How to Recognize the Early Stages of Psoriasis

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Psoriasis is a chronic inflammatory condition that affects about 7.5 million people in the United States. Currently, there is no cure for psoriasis, but several treatments effectively manage the symptoms. When someone can identify psoriasis early on, they can promptly get treatment to reduce the symptoms and improve their quality of life.

This article will discuss early psoriasis symptoms, psoriasis causes, and triggers. It will also cover how people can get an early diagnosis.

looking at child's skin after bath

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Early Psoriasis Signs and Symptoms

Psoriasis is typically first noticed because of its skin rash. Raised red bumps or plaques with defined edges that develop silver or white skin scales over them are an early sign of the condition. The area can feel dry and itchy as the skin scales develop.

There are different types of psoriasis, each with its own unique signs and symptoms.

Beginning Stages of Different Types of Psoriasis

There are several types of psoriasis. Each type has different symptoms that show up on the skin and elsewhere. There is a description of each type below.

Plaque Psoriasis

Plaque psoriasis is the most common type of psoriasis. About 80–90% of people with psoriasis have this type.

The skin rash is characterized by elevated red areas covered with white or silver skin scales called plaques. The plaques can be of various sizes, and small plaques can combine to form a large plaque. The plaques tend to form symmetrically on the body and are commonly found in the following areas:

  • Elbows
  • Knees
  • Scalp
  • Trunk
  • Limbs

Guttate Psoriasis

Guttate psoriasis begins with an infection, typically an upper respiratory tract infection like strep throat. It is mostly seen in children.

The symptoms begin with tiny red bumps that cover the legs, arms, and trunk. The bumps can also appear on the face, ears, and scalp.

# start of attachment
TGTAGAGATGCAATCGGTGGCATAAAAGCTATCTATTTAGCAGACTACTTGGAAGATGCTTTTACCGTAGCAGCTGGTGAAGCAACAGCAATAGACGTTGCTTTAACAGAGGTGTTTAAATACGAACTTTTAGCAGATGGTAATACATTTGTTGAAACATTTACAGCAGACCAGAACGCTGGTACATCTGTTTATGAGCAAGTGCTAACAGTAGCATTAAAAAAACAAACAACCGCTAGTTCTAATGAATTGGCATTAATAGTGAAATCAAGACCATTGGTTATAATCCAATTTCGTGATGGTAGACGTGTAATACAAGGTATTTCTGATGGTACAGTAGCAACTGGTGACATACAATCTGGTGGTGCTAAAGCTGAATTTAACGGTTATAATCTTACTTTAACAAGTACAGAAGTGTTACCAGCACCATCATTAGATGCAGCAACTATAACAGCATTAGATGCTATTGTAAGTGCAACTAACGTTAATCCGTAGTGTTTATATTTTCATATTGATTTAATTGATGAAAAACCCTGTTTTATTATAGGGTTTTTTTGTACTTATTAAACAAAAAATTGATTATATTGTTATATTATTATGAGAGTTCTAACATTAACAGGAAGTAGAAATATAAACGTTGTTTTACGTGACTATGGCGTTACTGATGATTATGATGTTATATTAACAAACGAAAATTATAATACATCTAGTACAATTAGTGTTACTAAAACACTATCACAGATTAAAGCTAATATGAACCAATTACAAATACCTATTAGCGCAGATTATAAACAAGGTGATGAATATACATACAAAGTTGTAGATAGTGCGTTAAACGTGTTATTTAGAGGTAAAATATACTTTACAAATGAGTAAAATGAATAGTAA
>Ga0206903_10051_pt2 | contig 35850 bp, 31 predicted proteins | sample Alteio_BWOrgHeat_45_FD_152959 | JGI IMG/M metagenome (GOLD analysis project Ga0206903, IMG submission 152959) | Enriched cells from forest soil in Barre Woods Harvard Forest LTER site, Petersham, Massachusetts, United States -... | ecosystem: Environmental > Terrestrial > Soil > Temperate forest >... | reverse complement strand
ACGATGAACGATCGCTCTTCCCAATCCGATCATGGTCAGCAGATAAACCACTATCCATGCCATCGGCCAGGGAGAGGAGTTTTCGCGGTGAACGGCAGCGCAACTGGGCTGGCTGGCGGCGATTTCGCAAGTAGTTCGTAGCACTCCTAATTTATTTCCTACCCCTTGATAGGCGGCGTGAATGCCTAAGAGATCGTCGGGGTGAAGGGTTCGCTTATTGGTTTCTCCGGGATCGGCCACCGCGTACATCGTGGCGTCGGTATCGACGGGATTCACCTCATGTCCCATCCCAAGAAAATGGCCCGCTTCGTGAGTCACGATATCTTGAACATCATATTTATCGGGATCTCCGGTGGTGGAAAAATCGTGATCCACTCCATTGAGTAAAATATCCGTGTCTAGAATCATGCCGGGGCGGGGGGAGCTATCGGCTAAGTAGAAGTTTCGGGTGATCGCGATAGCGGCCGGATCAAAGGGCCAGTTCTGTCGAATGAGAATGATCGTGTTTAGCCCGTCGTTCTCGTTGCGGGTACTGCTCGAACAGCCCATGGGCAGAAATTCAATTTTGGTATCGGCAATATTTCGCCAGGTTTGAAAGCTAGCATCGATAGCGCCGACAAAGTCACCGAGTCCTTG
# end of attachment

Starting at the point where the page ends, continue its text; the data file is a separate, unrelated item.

In some people, guttate psoriasis goes away and never returns. But it is also possible to have guttate psoriasis for life or for the condition to go away and later develop into plaque psoriasis.

Inverse Psoriasis

Inverse psoriasis is a form of psoriasis that shows up in areas where skin touches skin, like the armpits, under the breasts, groin, and crease of the buttocks.

It starts with smooth, red, shiny patches without skin scales. These areas can look raw and be sore or painful. Sweating and rubbing worsen the symptoms.

Pustular Psoriasis

Pustular psoriasis begins with pus-filled swollen bumps that normally show up on the feet and hands. The bumps are surrounded by red skin. When the bumps dry, there may be brown dots and skin scales.

Stress, infection, medications, or chemicals trigger this type of psoriasis.

When pustular psoriasis appears on the whole body, it is called generalized pustular psoriasis (GPP) or Von Zumbusch psoriasis. GPP happens very quickly. It begins with dry, sore, and red skin. Then pus-filled blisters form and cover much of the skin within hours.

Within 24 hours, the blisters break open, and pus oozes onto the skin. When the skin dries, it peels off. This entire sequence can repeat itself after days or weeks.

GPP is very serious and can cause life-threatening complications. The person who has it will feel sick and may have a fever and headache.

Nail Psoriasis

Psoriasis does not only show up on the skin. Approximately half of the people with plaque psoriasis will have nail psoriasis.

Nail psoriasis shows up with the following signs:

  • Yellow, brown, or white coloring on the nail
  • Small nail dents
  • Nails that crumble
  • Nails that lift up off of the skin

Erythrodermic Psoriasis